by John G. Wright
From The Militant, Vol. 10, No. 28, July 13 1946, p. 3.
Antoinette Konikow was a revolutionary socialist to the last day of her life. A striking incident the night before she died indicates her spirit.
One of her friends in the medical profession, a leading Boston psychiatrist, visited her. Antoinette has long been famous in the medical world. But the conversation quickly turned to questions far more important than shop talk. Antoinette raised the question of dialectical materialism. The doctor responded with an attack on the dialect method claiming that it has not been borne out by latest developments in science.
Antoinette did not spend much time on the defensive. Almost 60 years as a Marxist had taught her the extraordinary importance of the dialectic method, and all her experiences in the medical field as well as study in other sciences had only confirmed what she had learned from the great Marxist teachers. She opened up with a counter-attack that quickly won her the upper hand. And then to pursue her advantage she persuaded her foe in dialectics to continue the subject the following night.
Antoinette wanted to pass on to the younger generation the lessons and truths gleaned in a long lifetime of hard experience. Three years ago, she retired from active practice, intending to devote the remainder of her life entirely to recording the most important things she had learned.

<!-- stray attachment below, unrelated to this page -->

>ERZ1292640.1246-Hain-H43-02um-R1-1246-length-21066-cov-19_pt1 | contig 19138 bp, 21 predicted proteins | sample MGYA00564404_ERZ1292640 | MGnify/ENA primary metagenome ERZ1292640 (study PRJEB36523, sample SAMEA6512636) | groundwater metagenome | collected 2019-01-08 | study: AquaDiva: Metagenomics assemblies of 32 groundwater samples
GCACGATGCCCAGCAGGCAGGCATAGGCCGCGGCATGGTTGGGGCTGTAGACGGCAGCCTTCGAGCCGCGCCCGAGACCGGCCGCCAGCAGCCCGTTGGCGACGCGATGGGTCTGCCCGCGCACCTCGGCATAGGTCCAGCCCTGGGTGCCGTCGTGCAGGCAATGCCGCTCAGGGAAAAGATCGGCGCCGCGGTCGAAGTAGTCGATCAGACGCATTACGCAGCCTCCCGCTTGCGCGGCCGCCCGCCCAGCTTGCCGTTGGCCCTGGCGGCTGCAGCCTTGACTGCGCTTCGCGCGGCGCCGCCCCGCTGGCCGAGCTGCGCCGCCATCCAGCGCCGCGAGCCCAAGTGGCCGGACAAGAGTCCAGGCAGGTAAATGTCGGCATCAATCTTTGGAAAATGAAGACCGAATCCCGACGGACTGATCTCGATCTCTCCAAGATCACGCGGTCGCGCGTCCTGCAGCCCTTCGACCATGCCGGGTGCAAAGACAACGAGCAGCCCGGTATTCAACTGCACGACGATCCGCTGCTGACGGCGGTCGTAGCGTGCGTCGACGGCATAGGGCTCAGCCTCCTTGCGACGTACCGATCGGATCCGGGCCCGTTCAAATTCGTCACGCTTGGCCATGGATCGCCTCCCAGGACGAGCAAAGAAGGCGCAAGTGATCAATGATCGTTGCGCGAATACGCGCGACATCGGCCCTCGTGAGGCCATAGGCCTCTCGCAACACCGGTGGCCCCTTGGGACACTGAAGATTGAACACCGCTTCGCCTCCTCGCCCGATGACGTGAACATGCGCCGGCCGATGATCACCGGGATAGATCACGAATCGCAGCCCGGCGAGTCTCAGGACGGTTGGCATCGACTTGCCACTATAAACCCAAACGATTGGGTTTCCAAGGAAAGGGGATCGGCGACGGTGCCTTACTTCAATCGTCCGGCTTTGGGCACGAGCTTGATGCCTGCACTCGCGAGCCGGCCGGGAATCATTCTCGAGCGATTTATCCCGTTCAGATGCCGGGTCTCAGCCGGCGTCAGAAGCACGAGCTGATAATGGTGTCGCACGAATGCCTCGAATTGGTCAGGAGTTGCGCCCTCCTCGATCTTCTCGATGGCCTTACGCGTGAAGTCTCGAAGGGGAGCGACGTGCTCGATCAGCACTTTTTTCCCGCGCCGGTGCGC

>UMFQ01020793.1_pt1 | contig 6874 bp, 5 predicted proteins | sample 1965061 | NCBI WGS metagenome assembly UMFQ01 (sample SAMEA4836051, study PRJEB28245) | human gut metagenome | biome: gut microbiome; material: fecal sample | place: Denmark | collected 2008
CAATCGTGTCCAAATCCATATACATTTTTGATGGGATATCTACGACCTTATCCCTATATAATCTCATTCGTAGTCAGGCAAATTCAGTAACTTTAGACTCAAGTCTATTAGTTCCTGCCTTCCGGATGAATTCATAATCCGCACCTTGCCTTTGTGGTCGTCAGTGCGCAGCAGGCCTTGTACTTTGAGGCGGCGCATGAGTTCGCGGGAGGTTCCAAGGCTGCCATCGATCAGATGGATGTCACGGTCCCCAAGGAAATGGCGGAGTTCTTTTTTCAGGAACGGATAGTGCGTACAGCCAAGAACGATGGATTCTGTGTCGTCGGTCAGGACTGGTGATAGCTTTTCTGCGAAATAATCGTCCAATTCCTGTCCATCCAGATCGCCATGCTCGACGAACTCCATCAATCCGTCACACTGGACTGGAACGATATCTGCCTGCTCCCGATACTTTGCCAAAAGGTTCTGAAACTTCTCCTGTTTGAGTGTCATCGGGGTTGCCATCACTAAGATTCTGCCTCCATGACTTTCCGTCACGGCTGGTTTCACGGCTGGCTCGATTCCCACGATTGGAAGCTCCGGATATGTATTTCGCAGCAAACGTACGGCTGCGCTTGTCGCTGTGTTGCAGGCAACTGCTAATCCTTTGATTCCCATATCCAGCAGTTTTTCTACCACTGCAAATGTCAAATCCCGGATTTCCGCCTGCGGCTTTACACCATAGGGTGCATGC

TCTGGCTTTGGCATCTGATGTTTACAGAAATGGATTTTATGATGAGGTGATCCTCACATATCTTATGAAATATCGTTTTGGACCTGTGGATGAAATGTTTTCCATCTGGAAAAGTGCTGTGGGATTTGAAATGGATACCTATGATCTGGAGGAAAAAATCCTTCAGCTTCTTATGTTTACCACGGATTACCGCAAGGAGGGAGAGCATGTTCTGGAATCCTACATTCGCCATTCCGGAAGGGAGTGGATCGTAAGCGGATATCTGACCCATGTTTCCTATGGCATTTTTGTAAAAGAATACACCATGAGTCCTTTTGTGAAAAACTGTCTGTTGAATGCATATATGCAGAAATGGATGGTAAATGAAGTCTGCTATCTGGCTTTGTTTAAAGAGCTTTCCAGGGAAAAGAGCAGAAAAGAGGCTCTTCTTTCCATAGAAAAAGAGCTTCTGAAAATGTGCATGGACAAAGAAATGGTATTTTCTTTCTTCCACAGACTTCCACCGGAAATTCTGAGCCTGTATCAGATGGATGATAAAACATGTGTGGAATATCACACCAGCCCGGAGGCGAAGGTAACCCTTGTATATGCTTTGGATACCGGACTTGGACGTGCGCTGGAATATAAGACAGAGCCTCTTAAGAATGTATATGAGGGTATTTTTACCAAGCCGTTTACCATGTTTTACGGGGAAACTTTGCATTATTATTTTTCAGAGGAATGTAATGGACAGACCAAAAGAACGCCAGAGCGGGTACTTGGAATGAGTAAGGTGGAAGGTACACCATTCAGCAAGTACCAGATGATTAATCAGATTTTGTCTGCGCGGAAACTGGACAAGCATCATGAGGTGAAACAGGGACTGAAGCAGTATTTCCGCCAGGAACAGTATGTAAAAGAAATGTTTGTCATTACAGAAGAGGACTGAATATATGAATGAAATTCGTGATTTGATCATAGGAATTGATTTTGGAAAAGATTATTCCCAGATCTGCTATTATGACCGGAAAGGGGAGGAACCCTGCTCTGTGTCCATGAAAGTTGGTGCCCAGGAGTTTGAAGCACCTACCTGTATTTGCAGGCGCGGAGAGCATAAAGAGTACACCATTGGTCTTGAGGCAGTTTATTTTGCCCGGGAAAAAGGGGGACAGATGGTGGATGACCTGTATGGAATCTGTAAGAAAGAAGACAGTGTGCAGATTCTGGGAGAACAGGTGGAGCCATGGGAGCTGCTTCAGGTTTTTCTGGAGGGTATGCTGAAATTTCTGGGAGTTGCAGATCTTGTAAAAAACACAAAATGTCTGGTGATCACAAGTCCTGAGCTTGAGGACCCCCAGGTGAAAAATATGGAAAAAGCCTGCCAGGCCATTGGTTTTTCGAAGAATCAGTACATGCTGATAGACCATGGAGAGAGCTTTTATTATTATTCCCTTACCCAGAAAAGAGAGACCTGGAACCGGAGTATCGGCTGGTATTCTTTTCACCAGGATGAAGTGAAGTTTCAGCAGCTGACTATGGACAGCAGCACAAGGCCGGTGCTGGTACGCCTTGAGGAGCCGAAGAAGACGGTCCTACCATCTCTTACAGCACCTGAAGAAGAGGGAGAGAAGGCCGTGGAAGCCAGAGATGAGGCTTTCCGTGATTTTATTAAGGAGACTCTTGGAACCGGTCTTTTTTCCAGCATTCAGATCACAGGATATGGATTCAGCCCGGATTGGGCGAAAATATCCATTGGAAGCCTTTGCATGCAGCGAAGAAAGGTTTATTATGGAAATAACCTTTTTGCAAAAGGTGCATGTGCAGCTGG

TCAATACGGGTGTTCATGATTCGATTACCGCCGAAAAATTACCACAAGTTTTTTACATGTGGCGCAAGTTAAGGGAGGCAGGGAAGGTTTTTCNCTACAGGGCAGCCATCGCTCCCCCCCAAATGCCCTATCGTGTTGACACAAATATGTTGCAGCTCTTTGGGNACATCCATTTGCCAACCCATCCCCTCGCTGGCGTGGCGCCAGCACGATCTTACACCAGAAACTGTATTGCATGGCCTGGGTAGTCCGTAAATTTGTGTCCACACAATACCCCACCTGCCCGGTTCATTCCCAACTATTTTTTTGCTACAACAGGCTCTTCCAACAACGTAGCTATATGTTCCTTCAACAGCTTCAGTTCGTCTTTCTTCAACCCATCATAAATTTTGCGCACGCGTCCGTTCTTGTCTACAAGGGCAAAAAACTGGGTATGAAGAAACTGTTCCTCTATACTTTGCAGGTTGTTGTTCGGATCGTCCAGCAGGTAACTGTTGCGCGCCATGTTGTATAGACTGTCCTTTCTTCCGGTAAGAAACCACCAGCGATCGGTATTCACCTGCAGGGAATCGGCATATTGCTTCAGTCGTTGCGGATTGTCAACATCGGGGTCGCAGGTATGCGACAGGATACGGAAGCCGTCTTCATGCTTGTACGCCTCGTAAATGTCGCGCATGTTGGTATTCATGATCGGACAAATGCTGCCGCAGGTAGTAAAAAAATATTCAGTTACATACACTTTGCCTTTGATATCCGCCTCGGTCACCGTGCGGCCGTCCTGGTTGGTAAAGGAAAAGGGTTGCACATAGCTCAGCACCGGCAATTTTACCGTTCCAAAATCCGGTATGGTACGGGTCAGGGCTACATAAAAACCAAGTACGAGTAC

She assembled the great mass of notes she had jotted down from time to time and began putting them in order. First on the agenda was her memoirs. After writing about her childhood and youth in Czarist Russia and Germany as a background, she took up her political recollections. These begin with her impressions of George Plekhanov, the founder of Russian Marxism and teacher of Lenin.
Still Learning—At 76!
To facilitate her work she decided last winter to learn touch typing—at the age of 76! Her letters to the Political Committee changed all at once from the long-familiar, diffieult-to-de- cipher handwriting to neatly typed communications.
But she did not succeed in finishing her memoirs. The considerable body of material she leaves will have to be assorted and woven together by someone else.
Her main objective in this work was to leave the younger generation with a true impression of more than a half century of revolutionary socialism. She had seen what damage opportunism can do. With her own eyes she saw the Second International brought to ruin and betrayal. In the light of this experience she understood to the full the need for battling Stalinism tooth and nail, for the Stalinist regime not only spreads the same poison-of opportunism as the Second International, but wields totalitarian state power with utter ruthlesness. Consequently she devoted a great deal of her last days to analyzing the revolutionary period of the Communist International in order to show what the Bolsheviks under Lenin and Trotsky really set out to do. The task of her gener- action, she felt, was to hand on the program of revolutionary socialism as Marx, Engels, Lenin and Trotsky had shaped it. Her study of the First Four Congresses of the Communist International resulted in an outline for class use and much additional unpublished material.
She wanted especially to write down her impressions of the Bolshevik generation that led the October 1917 revolution. Many of them she knew personally. They were the men cruelly slandered by Stalin as fascist “dogs gone mad.” She knew them to be victims of Stalin, framed- up in the Moscow trials organized by the Kremlin dictator.